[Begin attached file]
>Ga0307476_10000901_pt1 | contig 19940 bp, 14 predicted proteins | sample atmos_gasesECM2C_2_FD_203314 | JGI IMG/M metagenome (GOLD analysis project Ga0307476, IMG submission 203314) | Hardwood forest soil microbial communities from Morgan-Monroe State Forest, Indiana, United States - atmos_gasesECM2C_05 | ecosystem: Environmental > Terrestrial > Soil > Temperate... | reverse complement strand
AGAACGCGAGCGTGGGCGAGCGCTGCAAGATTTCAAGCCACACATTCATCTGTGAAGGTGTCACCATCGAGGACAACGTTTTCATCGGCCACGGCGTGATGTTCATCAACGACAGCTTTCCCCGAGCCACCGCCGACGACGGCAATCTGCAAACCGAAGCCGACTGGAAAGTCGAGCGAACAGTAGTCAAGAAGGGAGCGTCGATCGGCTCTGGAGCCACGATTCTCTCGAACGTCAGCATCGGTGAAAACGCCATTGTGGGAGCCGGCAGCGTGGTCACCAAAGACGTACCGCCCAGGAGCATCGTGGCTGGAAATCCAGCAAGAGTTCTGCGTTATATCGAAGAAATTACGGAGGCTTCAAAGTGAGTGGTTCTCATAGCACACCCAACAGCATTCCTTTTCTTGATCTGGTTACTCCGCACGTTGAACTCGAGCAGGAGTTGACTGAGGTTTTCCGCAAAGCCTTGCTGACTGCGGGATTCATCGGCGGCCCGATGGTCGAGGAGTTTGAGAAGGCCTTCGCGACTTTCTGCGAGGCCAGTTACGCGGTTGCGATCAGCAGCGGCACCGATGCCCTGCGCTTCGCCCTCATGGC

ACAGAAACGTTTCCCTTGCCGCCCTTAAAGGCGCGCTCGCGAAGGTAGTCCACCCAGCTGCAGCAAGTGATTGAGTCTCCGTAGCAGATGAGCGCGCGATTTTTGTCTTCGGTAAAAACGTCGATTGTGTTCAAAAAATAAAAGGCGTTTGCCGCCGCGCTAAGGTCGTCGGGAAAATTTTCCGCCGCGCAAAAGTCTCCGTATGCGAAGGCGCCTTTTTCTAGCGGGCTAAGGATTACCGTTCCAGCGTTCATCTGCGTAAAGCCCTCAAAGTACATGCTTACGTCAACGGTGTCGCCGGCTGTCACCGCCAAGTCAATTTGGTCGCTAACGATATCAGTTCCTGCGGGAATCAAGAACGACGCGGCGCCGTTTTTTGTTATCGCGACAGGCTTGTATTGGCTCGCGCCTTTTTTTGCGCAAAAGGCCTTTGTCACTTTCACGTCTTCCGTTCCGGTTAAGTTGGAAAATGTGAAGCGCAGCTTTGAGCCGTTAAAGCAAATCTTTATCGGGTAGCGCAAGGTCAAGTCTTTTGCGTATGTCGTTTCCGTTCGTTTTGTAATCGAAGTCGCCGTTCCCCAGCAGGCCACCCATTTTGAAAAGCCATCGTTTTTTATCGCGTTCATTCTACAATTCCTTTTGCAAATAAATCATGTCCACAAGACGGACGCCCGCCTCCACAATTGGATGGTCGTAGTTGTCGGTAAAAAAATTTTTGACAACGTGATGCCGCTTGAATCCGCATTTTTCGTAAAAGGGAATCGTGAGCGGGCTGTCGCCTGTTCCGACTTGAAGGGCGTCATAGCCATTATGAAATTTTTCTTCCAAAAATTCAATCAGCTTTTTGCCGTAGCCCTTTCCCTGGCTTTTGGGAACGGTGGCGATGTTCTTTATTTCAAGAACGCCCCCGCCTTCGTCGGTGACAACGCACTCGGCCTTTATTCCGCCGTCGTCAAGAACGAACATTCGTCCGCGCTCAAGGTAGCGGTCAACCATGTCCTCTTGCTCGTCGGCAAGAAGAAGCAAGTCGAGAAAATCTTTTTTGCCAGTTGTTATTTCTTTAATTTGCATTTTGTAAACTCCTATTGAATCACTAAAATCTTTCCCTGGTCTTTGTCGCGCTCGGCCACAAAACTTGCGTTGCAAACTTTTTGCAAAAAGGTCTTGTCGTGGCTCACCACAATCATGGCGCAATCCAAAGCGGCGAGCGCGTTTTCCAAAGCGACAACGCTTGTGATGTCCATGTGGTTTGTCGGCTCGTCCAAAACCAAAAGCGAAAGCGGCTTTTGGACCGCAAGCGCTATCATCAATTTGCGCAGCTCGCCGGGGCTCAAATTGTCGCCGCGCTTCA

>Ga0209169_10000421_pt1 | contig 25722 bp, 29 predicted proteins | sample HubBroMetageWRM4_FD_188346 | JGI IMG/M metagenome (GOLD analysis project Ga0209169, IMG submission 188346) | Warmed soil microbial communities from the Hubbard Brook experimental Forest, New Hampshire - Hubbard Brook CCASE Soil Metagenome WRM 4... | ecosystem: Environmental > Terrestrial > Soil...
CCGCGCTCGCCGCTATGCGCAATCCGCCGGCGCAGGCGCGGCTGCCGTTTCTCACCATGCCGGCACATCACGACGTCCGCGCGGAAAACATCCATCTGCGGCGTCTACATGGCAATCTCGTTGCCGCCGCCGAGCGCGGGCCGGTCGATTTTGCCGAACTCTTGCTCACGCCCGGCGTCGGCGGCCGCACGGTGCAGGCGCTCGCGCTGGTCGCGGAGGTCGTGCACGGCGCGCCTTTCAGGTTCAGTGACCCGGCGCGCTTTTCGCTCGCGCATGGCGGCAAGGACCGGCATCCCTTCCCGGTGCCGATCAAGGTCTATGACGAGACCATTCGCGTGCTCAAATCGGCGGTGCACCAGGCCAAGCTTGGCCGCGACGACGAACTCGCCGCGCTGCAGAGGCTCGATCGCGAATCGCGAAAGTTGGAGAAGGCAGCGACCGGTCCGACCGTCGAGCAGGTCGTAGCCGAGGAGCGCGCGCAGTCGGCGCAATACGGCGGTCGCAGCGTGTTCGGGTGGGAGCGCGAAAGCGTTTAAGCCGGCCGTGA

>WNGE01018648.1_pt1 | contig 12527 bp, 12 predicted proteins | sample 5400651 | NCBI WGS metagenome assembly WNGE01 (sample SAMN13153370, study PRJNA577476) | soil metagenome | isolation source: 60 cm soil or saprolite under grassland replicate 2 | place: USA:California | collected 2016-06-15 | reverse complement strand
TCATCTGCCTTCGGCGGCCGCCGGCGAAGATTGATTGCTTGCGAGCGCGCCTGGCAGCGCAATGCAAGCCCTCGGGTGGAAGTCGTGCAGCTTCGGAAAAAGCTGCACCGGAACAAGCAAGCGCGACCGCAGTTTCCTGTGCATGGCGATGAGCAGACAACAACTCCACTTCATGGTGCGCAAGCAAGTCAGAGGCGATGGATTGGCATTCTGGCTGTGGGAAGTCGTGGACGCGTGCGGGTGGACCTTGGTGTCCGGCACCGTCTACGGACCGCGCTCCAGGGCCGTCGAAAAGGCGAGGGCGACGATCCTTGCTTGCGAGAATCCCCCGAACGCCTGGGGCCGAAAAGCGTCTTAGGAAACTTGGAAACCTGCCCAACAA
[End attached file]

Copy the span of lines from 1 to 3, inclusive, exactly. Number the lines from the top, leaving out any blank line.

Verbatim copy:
>Ga0307476_10000901_pt1 | contig 19940 bp, 14 predicted proteins | sample atmos_gasesECM2C_2_FD_203314 | JGI IMG/M metagenome (GOLD analysis project Ga0307476, IMG submission 203314) | Hardwood forest soil microbial communities from Morgan-Monroe State Forest, Indiana, United States - atmos_gasesECM2C_05 | ecosystem: Environmental > Terrestrial > Soil > Temperate... | reverse complement strand
AGAACGCGAGCGTGGGCGAGCGCTGCAAGATTTCAAGCCACACATTCATCTGTGAAGGTGTCACCATCGAGGACAACGTTTTCATCGGCCACGGCGTGATGTTCATCAACGACAGCTTTCCCCGAGCCACCGCCGACGACGGCAATCTGCAAACCGAAGCCGACTGGAAAGTCGAGCGAACAGTAGTCAAGAAGGGAGCGTCGATCGGCTCTGGAGCCACGATTCTCTCGAACGTCAGCATCGGTGAAAACGCCATTGTGGGAGCCGGCAGCGTGGTCACCAAAGACGTACCGCCCAGGAGCATCGTGGCTGGAAATCCAGCAAGAGTTCTGCGTTATATCGAAGAAATTACGGAGGCTTCAAAGTGAGTGGTTCTCATAGCACACCCAACAGCATTCCTTTTCTTGATCTGGTTACTCCGCACGTTGAACTCGAGCAGGAGTTGACTGAGGTTTTCCGCAAAGCCTTGCTGACTGCGGGATTCATCGGCGGCCCGATGGTCGAGGAGTTTGAGAAGGCCTTCGCGACTTTCTGCGAGGCCAGTTACGCGGTTGCGATCAGCAGCGGCACCGATGCCCTGCGCTTCGCCCTCATGGC

ACAGAAACGTTTCCCTTGCCGCCCTTAAAGGCGCGCTCGCGAAGGTAGTCCACCCAGCTGCAGCAAGTGATTGAGTCTCCGTAGCAGATGAGCGCGCGATTTTTGTCTTCGGTAAAAACGTCGATTGTGTTCAAAAAATAAAAGGCGTTTGCCGCCGCGCTAAGGTCGTCGGGAAAATTTTCCGCCGCGCAAAAGTCTCCGTATGCGAAGGCGCCTTTTTCTAGCGGGCTAAGGATTACCGTTCCAGCGTTCATCTGCGTAAAGCCCTCAAAGTACATGCTTACGTCAACGGTGTCGCCGGCTGTCACCGCCAAGTCAATTTGGTCGCTAACGATATCAGTTCCTGCGGGAATCAAGAACGACGCGGCGCCGTTTTTTGTTATCGCGACAGGCTTGTATTGGCTCGCGCCTTTTTTTGCGCAAAAGGCCTTTGTCACTTTCACGTCTTCCGTTCCGGTTAAGTTGGAAAATGTGAAGCGCAGCTTTGAGCCGTTAAAGCAAATCTTTATCGGGTAGCGCAAGGTCAAGTCTTTTGCGTATGTCGTTTCCGTTCGTTTTGTAATCGAAGTCGCCGTTCCCCAGCAGGCCACCCATTTTGAAAAGCCATCGTTTTTTATCGCGTTCATTCTACAATTCCTTTTGCAAATAAATCATGTCCACAAGACGGACGCCCGCCTCCACAATTGGATGGTCGTAGTTGTCGGTAAAAAAATTTTTGACAACGTGATGCCGCTTGAATCCGCATTTTTCGTAAAAGGGAATCGTGAGCGGGCTGTCGCCTGTTCCGACTTGAAGGGCGTCATAGCCATTATGAAATTTTTCTTCCAAAAATTCAATCAGCTTTTTGCCGTAGCCCTTTCCCTGGCTTTTGGGAACGGTGGCGATGTTCTTTATTTCAAGAACGCCCCCGCCTTCGTCGGTGACAACGCACTCGGCCTTTATTCCGCCGTCGTCAAGAACGAACATTCGTCCGCGCTCAAGGTAGCGGTCAACCATGTCCTCTTGCTCGTCGGCAAGAAGAAGCAAGTCGAGAAAATCTTTTTTGCCAGTTGTTATTTCTTTAATTTGCATTTTGTAAACTCCTATTGAATCACTAAAATCTTTCCCTGGTCTTTGTCGCGCTCGGCCACAAAACTTGCGTTGCAAACTTTTTGCAAAAAGGTCTTGTCGTGGCTCACCACAATCATGGCGCAATCCAAAGCGGCGAGCGCGTTTTCCAAAGCGACAACGCTTGTGATGTCCATGTGGTTTGTCGGCTCGTCCAAAACCAAAAGCGAAAGCGGCTTTTGGACCGCAAGCGCTATCATCAATTTGCGCAGCTCGCCGGGGCTCAAATTGTCGCCGCGCTTCA